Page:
Three Sides to An Issue

This is a brief post, but I will try and be somewhat more eloquent as we head into this three-day weekend.

On the homeward bus this afternoon, I took off my wedding ring.  It’s now in a cup on my desk, sharing space with some pencils and some thumb tacks.

Someone once said there were three sides to every story: your side, my side, and the truth.  There’s definitely quite a bit of truth in this.  In the interests of showing some balance, I will here provide the link to It’s Complicated, the blog that Steph began this morning.  I do not intend for this blog to become my “Divorce Diary,” and the split will not be my sole topic of blogging from now on.  (Nor, I don’t think, does Steph intend her blog to be focused on this to the exclusion of all else.)

"It’s Complicated" Doesn’t Sum It Up

Facebook’s choices of “Relationship Status” are quite limited.  In addition to “Married,” “Single,” “Widowed,” etc., it lists “It’s Complicated” as one of the choices.  Several people I have known–from Ohio University, from college, from former jobs–have listed their statuses that way.  Many times, I didn’t feel I was close enough to them to ask them to elaborate.

I now list my status as “It’s complicated.”  It will be complicated for some time to come, but I already know the outcome.
>Steph and I decided, calmly, without tears, raised voices, or words spoken only to be regretted later, that we will end our 14-year marriage as soon as it is practically possible.  Neither of us have been happy for some time, and what will ultimately constitute happiness in our eyes differs so radically that remaining together will ultimately breed only resentment.

I wish I had the answer to when this will come to pass.  In 1975, the group Tavares released a song that said, “It only takes a minute, girl, to fall in love.”  That is true, but to fall out of love takes many years and, in many cases, a few thousand dollars.  This will be an amicable divorce.  After we sign the paperwork, I can see Steph and me going out to lunch together.  We are not going to enrich lawyers, because we come to the table in full agreement regarding custody for Susie (Steph will retain full custody, but I will have very liberal visitation rights and will still have a voice in decisions that affect her life and well-being).  There isn’t that much joint marital property, since we don’t co-own a home, boat, or vehicle.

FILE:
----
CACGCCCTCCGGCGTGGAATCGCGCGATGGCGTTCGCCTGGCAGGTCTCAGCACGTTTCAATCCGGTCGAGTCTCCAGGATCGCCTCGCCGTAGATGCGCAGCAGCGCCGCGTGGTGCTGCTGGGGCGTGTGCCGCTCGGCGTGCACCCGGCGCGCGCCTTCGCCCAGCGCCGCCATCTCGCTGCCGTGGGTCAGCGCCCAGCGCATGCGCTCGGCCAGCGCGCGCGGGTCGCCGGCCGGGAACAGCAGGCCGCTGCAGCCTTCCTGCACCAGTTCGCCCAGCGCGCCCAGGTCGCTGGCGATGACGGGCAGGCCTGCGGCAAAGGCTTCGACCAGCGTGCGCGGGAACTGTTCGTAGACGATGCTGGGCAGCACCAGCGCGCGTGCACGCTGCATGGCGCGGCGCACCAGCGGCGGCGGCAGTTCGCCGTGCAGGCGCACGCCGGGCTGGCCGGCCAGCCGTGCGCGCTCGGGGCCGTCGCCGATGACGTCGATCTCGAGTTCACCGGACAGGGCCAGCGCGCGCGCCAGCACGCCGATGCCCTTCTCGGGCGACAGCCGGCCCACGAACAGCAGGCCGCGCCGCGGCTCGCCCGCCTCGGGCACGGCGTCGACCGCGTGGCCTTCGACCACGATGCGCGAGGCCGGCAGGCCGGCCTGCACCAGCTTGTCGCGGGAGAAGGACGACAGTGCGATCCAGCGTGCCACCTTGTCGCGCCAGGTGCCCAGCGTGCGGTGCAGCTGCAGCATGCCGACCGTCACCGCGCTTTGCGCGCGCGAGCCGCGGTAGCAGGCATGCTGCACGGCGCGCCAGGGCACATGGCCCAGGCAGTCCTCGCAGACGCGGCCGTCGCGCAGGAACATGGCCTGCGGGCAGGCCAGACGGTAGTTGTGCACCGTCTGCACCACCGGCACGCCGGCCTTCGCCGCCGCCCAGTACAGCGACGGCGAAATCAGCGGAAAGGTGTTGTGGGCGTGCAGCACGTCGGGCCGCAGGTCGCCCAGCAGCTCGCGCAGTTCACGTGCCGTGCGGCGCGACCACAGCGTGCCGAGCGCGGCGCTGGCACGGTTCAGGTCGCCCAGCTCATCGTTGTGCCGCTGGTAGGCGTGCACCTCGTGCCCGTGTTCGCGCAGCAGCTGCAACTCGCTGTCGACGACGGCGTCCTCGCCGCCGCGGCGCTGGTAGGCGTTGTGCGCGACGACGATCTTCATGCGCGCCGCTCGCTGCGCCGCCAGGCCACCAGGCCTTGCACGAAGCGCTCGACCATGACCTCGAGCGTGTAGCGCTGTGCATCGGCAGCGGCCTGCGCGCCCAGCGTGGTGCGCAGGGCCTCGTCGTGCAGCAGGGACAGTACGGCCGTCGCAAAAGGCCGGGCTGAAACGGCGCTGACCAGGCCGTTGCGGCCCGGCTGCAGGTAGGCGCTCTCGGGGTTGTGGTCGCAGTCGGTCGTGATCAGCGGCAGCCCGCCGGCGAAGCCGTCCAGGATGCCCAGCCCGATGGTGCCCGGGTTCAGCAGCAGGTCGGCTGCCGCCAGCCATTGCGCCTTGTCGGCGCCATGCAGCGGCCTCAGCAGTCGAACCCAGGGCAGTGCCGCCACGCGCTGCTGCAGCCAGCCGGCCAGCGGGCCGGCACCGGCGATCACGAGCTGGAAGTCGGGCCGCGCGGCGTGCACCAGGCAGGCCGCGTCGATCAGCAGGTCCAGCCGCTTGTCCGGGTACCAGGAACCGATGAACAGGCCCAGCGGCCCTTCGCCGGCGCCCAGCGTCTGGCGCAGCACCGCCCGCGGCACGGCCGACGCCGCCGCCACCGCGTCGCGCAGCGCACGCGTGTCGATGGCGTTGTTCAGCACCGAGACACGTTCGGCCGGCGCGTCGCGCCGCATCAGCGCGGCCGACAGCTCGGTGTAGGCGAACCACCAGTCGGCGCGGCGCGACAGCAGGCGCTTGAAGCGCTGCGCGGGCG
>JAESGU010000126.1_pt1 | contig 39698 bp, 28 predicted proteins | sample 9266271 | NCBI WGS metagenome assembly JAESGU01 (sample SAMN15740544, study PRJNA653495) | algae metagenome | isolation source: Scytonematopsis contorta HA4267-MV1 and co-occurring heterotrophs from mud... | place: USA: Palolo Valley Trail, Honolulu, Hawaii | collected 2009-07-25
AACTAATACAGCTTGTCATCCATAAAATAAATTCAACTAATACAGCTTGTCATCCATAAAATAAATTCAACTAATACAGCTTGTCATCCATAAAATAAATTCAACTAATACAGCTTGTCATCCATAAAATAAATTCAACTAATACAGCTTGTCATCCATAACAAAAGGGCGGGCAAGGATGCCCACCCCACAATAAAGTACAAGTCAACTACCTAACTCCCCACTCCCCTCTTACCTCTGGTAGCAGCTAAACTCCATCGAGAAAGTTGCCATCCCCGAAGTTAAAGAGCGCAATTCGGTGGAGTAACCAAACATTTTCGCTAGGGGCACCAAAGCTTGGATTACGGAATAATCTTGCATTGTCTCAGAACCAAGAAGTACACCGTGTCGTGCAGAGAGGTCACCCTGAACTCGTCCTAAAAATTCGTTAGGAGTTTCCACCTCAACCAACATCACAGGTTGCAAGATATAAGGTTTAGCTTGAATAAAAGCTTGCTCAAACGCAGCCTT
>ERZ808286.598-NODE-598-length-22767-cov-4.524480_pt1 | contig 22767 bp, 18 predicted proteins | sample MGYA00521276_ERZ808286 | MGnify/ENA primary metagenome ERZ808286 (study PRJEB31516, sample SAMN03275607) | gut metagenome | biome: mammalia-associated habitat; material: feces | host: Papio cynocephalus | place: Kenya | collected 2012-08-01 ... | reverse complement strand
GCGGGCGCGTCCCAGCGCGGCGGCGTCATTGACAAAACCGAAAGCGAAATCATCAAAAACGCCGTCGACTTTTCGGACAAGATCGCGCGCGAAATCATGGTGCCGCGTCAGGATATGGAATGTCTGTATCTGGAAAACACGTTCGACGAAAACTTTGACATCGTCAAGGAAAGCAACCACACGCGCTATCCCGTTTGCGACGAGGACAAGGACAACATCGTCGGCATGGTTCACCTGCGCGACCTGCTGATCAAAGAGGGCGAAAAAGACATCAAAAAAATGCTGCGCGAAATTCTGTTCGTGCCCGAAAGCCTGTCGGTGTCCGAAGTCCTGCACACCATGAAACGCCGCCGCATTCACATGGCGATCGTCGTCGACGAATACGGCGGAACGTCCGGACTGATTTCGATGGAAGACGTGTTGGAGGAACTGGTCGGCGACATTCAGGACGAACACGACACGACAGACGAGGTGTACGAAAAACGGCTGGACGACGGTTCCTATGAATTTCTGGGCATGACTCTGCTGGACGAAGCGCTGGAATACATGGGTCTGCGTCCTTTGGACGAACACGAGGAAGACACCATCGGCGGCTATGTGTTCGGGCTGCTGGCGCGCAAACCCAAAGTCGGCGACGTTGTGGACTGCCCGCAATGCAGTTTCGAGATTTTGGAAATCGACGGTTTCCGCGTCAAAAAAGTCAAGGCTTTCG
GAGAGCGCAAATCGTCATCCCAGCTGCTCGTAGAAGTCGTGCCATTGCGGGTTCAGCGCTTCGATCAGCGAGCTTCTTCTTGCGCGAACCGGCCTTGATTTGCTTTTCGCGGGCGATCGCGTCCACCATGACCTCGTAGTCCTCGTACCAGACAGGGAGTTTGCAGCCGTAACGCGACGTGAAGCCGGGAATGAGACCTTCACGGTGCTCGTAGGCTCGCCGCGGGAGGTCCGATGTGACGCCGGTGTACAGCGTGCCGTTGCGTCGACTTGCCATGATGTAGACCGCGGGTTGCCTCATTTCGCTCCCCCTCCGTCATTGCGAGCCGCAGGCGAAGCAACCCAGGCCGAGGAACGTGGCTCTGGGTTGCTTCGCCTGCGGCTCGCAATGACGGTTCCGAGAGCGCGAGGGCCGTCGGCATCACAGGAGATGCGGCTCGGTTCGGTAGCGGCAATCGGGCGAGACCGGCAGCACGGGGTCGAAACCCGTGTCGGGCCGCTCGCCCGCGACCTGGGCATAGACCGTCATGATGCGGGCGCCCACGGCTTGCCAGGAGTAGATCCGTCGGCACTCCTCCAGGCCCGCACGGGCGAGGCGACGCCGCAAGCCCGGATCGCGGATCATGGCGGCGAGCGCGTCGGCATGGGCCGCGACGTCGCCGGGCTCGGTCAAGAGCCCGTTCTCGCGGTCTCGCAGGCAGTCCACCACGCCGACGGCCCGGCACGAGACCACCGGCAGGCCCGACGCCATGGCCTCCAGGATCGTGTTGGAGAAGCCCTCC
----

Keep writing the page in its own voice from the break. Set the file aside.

During the next few months, we will be settling financial matters, as well as making decisions regarding health and insurance.  We need to satisfactorily resolve these be for we set foot in the Clerk of Courts’ office to ask for the divorce paperwork.  No-fault divorce is the law of the land in all 50 states (except New York, but no-fault divorce will go into effect there next month), so we can end the marriage without any finger-pointing or negativity.

Indeed, no one is the villain here.  I have long realized that I would make a terrible spouse for anyone.  I married Steph because I held a glimmer of hope that maybe I was wrong about that, and I was shaken by the idea of spending the rest of my life wondering.  However, 14 years of marriage has proven to me that I am a person who should not be partnered.  I am also coming to wonder if partnered, not-partnered is hard-wired genetically, like being left- or right-handed.  When Steph and I married, many of the guests whom I invited came to the ceremony with a “This I’ve gotta see!” attitude.  When I made a visit to Cincinnati a month or two after my marriage, I stopped in a bar I used to frequent.  My former across-the-street neighbor was tending bar, and he said, “Paul, you’ll never believe this.  The craziest rumor’s been going around Clifton about you…”  He stopped in mid-sentence, glanced at the ring on my left hand, and said, “Oh, Jesus!  It’s true.”

Surely, I had no positive role models of marriage growing up.  My parents were monsters, people who had no business marrying, and even less business parenting.  I tried to take into consideration that not all marriages are like theirs, but they were so unavailable to me emotionally and spiritually that I learned to draw on my own resources, maybe to the point that I am either unwilling or unable to fully ask or receive that from anyone else.